Update: Today, Dec. 19, 2010, I’ve gone back and looked at my goals. It’s interesting to see a split and failure to finish most of these. Three of these resolutions I succeeded in meeting definitively and met in spirit a fourth; I outright failed at three, and two became un-applicable as the year wore on.
I’m working with acouple, following many and thinking about a great number more hyperlocal, niche and other online-only news sites in this country of ours.
I talk a lot about where content comes from in a healthy, efficient news-gathering entity today or in the near future.
Whether it proves untenable or inaccurate or not isn’t necessarily the point. I have some goals for the geographically-based hyperlocal I’m helping in building — NEast Philly — and I want to float them.
Below I share what that looks like in my head, what it looks like now under the tireless effort of its editor and team of contributors and how it’s looked in the past.
A few days after one of their own suffered serious facial injuries in a hit-and-run crash, city bicycle messengers upset with what one courier describes as “rising anti-cycling sentiment” are rallying at LOVE Park this evening. Read the rest here.
Staff writer Brian X. McCrone contributed to my reporting and helped pen the final product. Below I share how I got the story and a lot of other reading in this increasingly heated fight.
News-gathering can be profitable — there are oodles of examples of them. The challenge is taking those dollars to create the most efficiently-produced local journalism.
The big solution and sure trend of the future is fostering a community that covers itself.
The Quick Take
Citizen journalism is a transitional phrase that will soon be as dated as ‘horseless carriage’ is now
But we’re in a period of transition so the ‘citizen’ distinction serves a purpose.
So I’ve been thrilled to see that NEast Philly, the year-old, hyperlocal news site for Northeast Philadelphia to which I contribute and handle Web operations, has been slowly receiving more reader submissions. Lately, Editor Shannon McDonald tells me she’s receiving an item or two a week from readers.
We’ve been encouraging readers to send in photos, brief write-ups of their community events and any other kind of reporting that anyone can do. It’s coming, but still most comes from McDonald tracking down information, submissions and contacts.
I’m one to describe this as ‘UGC‘ — user-generated content — and have been known to use the phrase “citizen journalism.” After doing so once more, I was pointed to a few dated conversations about just how dated that phrase might be, and I have some thoughts on why it’s a concept that still has value.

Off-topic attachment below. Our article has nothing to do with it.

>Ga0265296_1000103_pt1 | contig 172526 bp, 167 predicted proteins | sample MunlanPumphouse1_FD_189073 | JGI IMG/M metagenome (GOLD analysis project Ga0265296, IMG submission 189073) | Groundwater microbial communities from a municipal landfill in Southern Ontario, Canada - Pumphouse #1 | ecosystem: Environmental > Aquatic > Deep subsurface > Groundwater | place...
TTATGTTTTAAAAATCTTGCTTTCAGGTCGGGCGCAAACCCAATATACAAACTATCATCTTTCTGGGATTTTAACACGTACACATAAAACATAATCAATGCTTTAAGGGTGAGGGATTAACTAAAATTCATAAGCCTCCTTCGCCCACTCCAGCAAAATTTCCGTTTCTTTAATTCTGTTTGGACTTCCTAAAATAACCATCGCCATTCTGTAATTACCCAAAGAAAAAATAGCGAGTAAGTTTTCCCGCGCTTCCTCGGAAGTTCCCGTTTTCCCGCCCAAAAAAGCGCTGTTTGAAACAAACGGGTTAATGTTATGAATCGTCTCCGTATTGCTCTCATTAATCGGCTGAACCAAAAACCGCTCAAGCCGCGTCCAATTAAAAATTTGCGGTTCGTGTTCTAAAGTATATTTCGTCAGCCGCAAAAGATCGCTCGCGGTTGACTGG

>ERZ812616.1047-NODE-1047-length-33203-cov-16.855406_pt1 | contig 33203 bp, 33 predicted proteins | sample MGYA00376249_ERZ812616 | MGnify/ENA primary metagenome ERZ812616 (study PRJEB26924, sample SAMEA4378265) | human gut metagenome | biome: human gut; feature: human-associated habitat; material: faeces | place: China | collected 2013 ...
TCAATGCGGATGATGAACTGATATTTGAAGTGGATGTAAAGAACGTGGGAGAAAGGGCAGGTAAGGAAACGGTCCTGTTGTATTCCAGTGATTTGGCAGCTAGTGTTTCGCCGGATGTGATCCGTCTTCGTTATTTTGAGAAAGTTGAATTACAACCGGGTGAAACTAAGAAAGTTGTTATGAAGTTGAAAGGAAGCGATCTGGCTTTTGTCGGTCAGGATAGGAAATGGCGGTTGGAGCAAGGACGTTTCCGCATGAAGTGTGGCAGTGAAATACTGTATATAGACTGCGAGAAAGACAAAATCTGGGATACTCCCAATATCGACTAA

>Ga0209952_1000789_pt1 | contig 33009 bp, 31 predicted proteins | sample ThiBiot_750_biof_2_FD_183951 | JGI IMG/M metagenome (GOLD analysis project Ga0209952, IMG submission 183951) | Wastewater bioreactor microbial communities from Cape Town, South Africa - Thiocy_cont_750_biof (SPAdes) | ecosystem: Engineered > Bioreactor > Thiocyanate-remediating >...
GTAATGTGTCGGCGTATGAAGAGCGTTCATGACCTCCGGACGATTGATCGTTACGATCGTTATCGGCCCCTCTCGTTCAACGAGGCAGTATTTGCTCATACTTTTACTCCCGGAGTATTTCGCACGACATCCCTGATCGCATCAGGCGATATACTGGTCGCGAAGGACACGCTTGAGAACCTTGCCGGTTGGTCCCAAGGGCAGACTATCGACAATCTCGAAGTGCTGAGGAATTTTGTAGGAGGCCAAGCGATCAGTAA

Chris Bartlett sits down with his egg roll, just as the weekday lunch rush pours into Reading Terminal Market. At 43, this short, fiery gay man with tightly cropped, graying hair and thin, pursed lips, is already something of an elder statesman in Philadelphia’s LGBTQ community. For nearly two decades, he’s been at the center of just about every gay- and AIDS-related movement to hit this city’s streets. [More]
Held two weeks ago today, the invite-only affair was blasted the world over by way of social media, notably a wildly active Twitter hashtag, but that doesn’t mean it isn’t worth sharing my experience at the Nov. 11 event.
I contributed a short profile of a 1995 Temple University law graduate to the winter issue of Temple Review, the university’s alumni magazine.
Trial lawyers are storytellers, and Lukas Reiter, LAW ’95, always wanted to be a storyteller. He’s just taken it one step further now.
After graduating from the Klein School of Law, Reiter, 39, took a job as an assistant district attorney in the Queens County of his native New York City. Two years in and exhausted from the grind of the homicide investigations bureau, Reiter decided he needed a break. That break became a fast-paced ride toward another avenue for storytelling, as one of TV’s most respected authorities on crime and law drama, with a Jerry Bruckheimer-produced prime time show that premiered on ABC this fall…..
Pick up a copy or browse other stories here. Watch the trailer of the Forgotten TV series.
Community newspapers in Philadelphia remain wary of the Web, if any stock is to be paid to a morning panel from a journalism innovation conference held this month at Temple University.
Technically Philly was a partner in hosting PhIJI
Their thoughts just might be relevant to community-focused news gathers across the country.
Hosted by Temple’s journalism department, the Philadelphia Initiative for Journalistic Innovation was a day’s worth of smaller sessions focusing far less about the plight of big newspapers and more about smaller, more entrepreneurial ventures. Yes, the future of news just might be a series of conferences about the future of news, but I was happy to see a greater focus on the business side of the industry.
With the help of supportive chair Andy Mendelson, Temple journalism professor George Miller put together one of the first future of news conferences I’ve seen that tried to really pay attention to sustainability through profit. There’s incredible value in that, so I was thrilled to be a part of it.
Along with my two fellow co-founders of Technically Philly, I presented twice a session called ‘Be a Publisher Now’ on free tools that news-organizations and bloggers could make use of to create become more efficient and better prepared. See our presentation slides here.
I also got the opportunity to sit in on a session focused how community newspapers were dealing with the 21st-century’s dramatic paradigm shift in news-gathering. That’s where I was left more than a little puzzled.
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